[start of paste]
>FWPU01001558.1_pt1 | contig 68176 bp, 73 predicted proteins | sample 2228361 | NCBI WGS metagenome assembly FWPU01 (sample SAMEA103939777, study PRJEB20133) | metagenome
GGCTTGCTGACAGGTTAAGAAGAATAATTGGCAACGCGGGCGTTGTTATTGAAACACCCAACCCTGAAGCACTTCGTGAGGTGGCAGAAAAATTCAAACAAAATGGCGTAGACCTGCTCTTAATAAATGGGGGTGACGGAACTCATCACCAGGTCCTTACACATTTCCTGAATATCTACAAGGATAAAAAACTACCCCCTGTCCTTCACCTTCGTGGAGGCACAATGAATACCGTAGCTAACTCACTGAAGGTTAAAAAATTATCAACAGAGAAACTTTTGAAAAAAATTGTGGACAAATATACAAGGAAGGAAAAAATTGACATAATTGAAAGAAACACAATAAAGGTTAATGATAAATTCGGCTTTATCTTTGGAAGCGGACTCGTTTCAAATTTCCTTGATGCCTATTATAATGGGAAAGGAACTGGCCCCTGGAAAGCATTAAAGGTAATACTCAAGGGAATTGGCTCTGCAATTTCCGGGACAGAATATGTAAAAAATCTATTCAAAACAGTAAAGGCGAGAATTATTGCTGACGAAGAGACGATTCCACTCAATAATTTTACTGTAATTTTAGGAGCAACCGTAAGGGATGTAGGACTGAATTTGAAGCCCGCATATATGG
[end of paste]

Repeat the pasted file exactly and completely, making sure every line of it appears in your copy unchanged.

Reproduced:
>FWPU01001558.1_pt1 | contig 68176 bp, 73 predicted proteins | sample 2228361 | NCBI WGS metagenome assembly FWPU01 (sample SAMEA103939777, study PRJEB20133) | metagenome
GGCTTGCTGACAGGTTAAGAAGAATAATTGGCAACGCGGGCGTTGTTATTGAAACACCCAACCCTGAAGCACTTCGTGAGGTGGCAGAAAAATTCAAACAAAATGGCGTAGACCTGCTCTTAATAAATGGGGGTGACGGAACTCATCACCAGGTCCTTACACATTTCCTGAATATCTACAAGGATAAAAAACTACCCCCTGTCCTTCACCTTCGTGGAGGCACAATGAATACCGTAGCTAACTCACTGAAGGTTAAAAAATTATCAACAGAGAAACTTTTGAAAAAAATTGTGGACAAATATACAAGGAAGGAAAAAATTGACATAATTGAAAGAAACACAATAAAGGTTAATGATAAATTCGGCTTTATCTTTGGAAGCGGACTCGTTTCAAATTTCCTTGATGCCTATTATAATGGGAAAGGAACTGGCCCCTGGAAAGCATTAAAGGTAATACTCAAGGGAATTGGCTCTGCAATTTCCGGGACAGAATATGTAAAAAATCTATTCAAAACAGTAAAGGCGAGAATTATTGCTGACGAAGAGACGATTCCACTCAATAATTTTACTGTAATTTTAGGAGCAACCGTAAGGGATGTAGGACTGAATTTGAAGCCCGCATATATGG